1:07 Reiterates his respect for people on both sides of the issue.
1:20 I love that he reiterates that we are all on the same team (American) — and can still disagree. As someone who is craving respect and civility in public discourse, I am 100% here for that. Divisiveness only benefits those currently in power.
1:46 Compassionate and consciously Beto starts to bring in the stories of the counter POV – i.e. the experiences of black folks
2:02 “The young girls who dies in the church bombing” — man that KILLS me.
2:26 “dragged out by their collar at the Woolworth lunch counter” — as a story teller – details are key in evoking the image of other people’s stories.
2:33 Beto connects both sides – THROUGH military service.
3:15 After providing a history lesson – connects that back to the REAL protest.
3:30 “They are frustrated with people like me” – Wow I love the personal responsibility there!
3:35 “frustrated by those in positions of public trust and power.” — I think we ALL can relate to that sentiment!
I’m still not sure I believe in the universe, or god, or cosmic energy or Buddha or whatever. That said, whether or not he/she/it is real, one thing is certain – he/she/it has a sense of humor.
It’s like the universe has been saying, “Heather, you don’t have to believe in me or fate or anything — that’s fine — but I’m just going to keep tossing signs and coincidences your way, just to keep you guessing.” Continue reading “2. 4. 6. 8 – Who Do We Appreciate?”
I didn’t expect to write this, however, learning about Kate Spade and Anthony Bourdain hit me hard. I’m going to get personal and go all over the map with this article – you’ve been warned. I’ve been aware of the link between depression and creativity since childhood. “Crazy” runs in my family (i.e. bipolar, multiple personalities, ADD, ADHD, depression etc.) so does creativity. People I love have attempted suicide, a few have succeeded.
For a long time, I assumed extreme emotional vicissitudes – fluctuations between highs and lows was simply the price of being weirdly creative. I tried therapy. For me, it didn’t do much and kind of pissed me off.
I eventually found my therapy in sports, friends and yoga + meditation. Continue reading “Talking about suicide”
The George Washington Parkway is one of my favorite drives — for many reasons, not least of which is that it offers many fantastic views of our nation’s capital and scenic natural vistas. It was during a pre-dawn commute on my way to teach a 6 AM yoga, that I found myself contemplating creativity and the chakras.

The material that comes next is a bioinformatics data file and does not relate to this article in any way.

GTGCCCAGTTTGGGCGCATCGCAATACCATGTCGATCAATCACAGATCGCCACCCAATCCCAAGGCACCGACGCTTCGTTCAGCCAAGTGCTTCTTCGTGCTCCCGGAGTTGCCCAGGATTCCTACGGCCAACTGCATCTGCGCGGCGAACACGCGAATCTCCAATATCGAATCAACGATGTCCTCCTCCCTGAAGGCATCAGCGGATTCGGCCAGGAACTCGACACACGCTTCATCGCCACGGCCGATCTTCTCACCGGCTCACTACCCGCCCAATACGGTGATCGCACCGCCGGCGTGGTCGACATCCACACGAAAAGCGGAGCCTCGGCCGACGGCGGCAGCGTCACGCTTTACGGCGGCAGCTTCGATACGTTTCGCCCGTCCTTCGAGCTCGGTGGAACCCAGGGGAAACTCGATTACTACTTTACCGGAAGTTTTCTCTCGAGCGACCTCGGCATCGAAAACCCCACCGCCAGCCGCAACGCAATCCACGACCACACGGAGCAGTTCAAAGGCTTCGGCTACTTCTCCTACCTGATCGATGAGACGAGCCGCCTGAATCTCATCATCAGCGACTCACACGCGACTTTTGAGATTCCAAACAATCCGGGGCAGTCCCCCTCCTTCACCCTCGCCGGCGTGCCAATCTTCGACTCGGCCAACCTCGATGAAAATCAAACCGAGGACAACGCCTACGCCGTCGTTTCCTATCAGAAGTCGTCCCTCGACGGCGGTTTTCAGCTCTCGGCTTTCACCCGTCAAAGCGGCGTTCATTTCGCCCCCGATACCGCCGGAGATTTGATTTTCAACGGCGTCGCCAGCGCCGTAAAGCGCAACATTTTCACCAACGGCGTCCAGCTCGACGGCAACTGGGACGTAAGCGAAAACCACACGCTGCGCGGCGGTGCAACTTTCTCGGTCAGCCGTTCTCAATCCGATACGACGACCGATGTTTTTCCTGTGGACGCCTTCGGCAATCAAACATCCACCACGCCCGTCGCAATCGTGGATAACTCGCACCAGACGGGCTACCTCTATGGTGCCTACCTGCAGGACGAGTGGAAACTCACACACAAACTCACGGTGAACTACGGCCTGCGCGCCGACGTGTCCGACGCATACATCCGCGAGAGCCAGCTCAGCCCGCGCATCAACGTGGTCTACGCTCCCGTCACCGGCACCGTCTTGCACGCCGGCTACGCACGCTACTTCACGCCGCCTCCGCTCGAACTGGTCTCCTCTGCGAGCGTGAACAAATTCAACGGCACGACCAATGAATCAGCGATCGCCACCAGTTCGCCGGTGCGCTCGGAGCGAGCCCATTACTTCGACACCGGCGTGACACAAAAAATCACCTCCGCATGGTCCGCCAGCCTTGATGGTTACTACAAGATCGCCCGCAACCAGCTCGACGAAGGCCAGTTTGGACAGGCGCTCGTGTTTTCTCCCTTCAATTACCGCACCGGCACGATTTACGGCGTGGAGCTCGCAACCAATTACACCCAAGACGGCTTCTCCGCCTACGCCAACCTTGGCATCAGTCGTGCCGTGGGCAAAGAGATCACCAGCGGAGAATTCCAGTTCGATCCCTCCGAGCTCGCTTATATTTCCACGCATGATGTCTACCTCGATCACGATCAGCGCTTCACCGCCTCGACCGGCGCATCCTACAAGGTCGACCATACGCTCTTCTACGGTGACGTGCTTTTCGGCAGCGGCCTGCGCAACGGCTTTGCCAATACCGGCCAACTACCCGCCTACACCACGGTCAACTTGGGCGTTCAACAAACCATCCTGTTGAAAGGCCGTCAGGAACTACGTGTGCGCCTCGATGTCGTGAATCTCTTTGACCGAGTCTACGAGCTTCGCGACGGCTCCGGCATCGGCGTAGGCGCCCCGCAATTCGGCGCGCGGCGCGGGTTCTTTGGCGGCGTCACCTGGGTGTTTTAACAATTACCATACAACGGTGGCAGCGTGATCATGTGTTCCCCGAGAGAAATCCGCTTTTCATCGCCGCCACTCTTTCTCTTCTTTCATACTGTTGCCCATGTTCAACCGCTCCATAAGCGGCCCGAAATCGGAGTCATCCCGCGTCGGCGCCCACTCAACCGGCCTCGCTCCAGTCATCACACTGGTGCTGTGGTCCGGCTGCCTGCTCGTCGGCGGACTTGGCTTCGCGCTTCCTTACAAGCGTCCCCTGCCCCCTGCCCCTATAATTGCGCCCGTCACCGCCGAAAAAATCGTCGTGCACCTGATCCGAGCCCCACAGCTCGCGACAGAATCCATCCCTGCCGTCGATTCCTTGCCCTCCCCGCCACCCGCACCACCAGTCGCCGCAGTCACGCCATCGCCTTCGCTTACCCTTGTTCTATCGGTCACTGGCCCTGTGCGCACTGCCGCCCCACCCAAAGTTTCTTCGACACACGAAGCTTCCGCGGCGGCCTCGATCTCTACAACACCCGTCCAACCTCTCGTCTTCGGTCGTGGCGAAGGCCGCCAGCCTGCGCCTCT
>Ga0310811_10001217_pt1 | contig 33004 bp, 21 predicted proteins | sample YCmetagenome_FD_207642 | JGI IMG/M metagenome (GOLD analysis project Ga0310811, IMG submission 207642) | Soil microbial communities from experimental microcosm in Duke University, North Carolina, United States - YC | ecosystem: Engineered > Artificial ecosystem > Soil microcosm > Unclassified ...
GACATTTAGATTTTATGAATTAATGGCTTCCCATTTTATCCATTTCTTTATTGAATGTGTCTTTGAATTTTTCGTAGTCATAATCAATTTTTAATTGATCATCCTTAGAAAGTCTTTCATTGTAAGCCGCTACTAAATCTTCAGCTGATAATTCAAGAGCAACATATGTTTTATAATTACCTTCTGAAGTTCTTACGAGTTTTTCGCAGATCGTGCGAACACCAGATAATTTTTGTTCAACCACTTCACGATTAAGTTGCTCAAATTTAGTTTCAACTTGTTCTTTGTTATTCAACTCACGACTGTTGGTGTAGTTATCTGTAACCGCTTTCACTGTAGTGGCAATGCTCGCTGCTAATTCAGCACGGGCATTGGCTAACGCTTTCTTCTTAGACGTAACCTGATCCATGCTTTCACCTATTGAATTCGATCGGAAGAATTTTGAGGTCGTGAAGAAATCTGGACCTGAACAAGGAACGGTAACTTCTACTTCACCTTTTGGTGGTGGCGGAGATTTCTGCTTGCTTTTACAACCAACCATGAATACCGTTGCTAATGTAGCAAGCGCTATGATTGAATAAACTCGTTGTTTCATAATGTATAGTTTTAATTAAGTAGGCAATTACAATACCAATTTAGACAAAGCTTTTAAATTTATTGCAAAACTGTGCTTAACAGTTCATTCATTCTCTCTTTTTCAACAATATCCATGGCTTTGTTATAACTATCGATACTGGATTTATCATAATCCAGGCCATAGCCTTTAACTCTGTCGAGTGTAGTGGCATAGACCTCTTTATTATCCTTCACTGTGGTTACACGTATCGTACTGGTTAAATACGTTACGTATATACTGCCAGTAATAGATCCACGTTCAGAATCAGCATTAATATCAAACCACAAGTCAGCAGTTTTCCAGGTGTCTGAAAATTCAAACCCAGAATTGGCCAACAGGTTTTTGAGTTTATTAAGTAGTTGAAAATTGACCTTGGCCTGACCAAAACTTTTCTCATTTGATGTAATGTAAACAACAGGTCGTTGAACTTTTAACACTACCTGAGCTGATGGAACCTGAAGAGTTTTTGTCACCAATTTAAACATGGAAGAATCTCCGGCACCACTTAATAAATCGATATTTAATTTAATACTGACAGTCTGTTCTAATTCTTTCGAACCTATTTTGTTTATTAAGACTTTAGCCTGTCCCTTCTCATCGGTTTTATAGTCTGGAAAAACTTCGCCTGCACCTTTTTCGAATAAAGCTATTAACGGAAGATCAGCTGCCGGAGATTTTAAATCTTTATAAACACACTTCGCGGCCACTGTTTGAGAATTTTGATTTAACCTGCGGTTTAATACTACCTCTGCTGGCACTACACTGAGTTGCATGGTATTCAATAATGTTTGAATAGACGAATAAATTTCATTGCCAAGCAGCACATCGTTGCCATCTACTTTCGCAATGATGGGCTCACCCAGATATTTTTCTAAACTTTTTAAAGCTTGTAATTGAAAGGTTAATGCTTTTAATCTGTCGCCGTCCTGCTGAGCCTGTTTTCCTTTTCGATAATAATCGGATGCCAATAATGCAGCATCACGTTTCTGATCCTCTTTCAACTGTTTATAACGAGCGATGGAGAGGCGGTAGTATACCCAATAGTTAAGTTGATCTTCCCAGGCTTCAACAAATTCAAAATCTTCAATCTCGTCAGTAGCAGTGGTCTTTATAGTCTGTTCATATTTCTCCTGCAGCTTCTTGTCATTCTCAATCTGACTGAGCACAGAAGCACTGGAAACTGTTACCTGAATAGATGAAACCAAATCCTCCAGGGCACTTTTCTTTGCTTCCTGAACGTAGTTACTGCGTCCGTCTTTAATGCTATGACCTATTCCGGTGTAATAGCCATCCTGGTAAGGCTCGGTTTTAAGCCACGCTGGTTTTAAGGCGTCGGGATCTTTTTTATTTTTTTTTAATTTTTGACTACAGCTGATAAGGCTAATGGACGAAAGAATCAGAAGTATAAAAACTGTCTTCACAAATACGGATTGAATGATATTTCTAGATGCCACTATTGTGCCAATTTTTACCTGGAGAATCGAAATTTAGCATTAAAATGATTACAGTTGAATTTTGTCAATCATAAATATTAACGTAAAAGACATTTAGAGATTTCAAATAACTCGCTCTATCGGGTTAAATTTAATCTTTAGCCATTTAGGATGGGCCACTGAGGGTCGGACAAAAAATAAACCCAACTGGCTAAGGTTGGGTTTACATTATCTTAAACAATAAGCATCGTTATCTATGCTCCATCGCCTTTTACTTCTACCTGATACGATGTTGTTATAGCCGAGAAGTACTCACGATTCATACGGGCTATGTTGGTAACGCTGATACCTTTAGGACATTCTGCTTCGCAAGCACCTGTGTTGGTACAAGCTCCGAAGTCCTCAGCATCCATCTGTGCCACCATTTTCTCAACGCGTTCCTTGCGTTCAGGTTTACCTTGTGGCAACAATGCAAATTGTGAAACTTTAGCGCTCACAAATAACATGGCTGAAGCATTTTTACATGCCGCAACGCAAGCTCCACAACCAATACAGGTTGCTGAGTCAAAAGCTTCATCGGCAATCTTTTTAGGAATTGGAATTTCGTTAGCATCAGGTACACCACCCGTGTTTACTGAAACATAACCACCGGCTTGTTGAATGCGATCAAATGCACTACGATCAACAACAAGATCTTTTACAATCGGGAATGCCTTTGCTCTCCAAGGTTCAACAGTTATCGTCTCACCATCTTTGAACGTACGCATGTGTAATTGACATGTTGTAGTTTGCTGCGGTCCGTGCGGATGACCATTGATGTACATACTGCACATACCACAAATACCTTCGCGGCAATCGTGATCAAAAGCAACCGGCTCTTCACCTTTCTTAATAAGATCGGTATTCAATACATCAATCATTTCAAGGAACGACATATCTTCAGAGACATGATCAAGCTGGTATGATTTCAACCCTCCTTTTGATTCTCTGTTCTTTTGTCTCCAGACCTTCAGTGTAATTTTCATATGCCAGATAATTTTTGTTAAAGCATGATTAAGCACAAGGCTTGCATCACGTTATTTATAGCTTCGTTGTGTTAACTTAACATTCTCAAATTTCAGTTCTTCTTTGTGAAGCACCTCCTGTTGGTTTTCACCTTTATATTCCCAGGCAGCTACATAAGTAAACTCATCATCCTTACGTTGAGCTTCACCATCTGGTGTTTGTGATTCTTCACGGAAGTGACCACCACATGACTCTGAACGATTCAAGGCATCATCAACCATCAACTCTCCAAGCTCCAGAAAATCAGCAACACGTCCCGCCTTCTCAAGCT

Watching the scenery flow by, I noticed the Washington Monument across the river before exiting to jump on 395 past the Air Force Memorial. Thinking about balancing our physical need and metaphysical needs – it struck me that there were few more perfect symbols for yang & yin — than these two monuments. Continue reading “Dual Monuments to Our Nation’s Creative Destiny”
Instead of working on your resume – which most folks only do when they need a job — consider developing and maintaining a “Me Guide” which will be helpful to you and your team!
I needed this guide when I went through a series of five leadership transitions in less than three years. It occurred to me that it would be helpful to have a document that would get me and my directors on the same page. I was working with the digital UX team who had just launched a slick onboarding tool, for new hires. The next, obvious step would be … Continue reading “How the “Me Guide” can make you a better teammate”
“Everyone has a side-gig these days, I have a side gig!” Michael Dumlao, Booz Allen’s Director of Brand, exclaimed after his presentation on their re-branding efforts. I was impressed with his response. I’d been skeptical when Mr. Dumlao described Booz, the grandfather of management consulting firms, as “a 100-year old start-up.”
I’ve been part of enough change initiatives with large organizations to know the difference between “talking” about being more creatively innovative and actually making it happen. Mr. Dumlao’s answer suggested that their brand transformation had indeed crossed the talk/do chasm.
Earlier that week I had been discussing potential opportunities at a well known consulting firm, let’s call it Firm A – only to discover it has a policy not to allow “side-hustles.” Needless to say, I was bummed.
I left my last company; let’s call it Firm B, because a similar policy left me feeling stifled and bored. My old firm had good reasons for its policy, it was risk-averse, and had strict compliance rules, especially relating to their audit work, and it makes sense not to allow employees to “compete” with the firm.
The reason the Firm A gave me for disallowing side gigs was that they expected all their employee’s energy to go to their work. (As a creative consultant I have to say, that logic reflects a lack of understanding and appreciation for the creative process.) For firm A’s policy to make sense, there has to be perfect alignment of interests between the firm and the individual and very probably perfect information exchange, as well as a shared view of risk. While I can imagine this to be possible, I think it unlikely.
These policies mitigate both value & risk
I remember reading once that in Silicon Valley, investors should look at what programmers work on in their spare time. Looking at these passion projects makes sense. Whenever I was assessing pilots and proof of concept pitches for the data innovation group, I found that the enthusiasm of the data scientists and programmers was a significant indicator of a project’s success, exceeding even the impact of senior leadership’s enthusiasm, and far exceeding expected financial gains. IMO, passion projects are incredibly efficient in terms of time management because folks access flow – an optimized often generative energy state. Also,
People learn by doing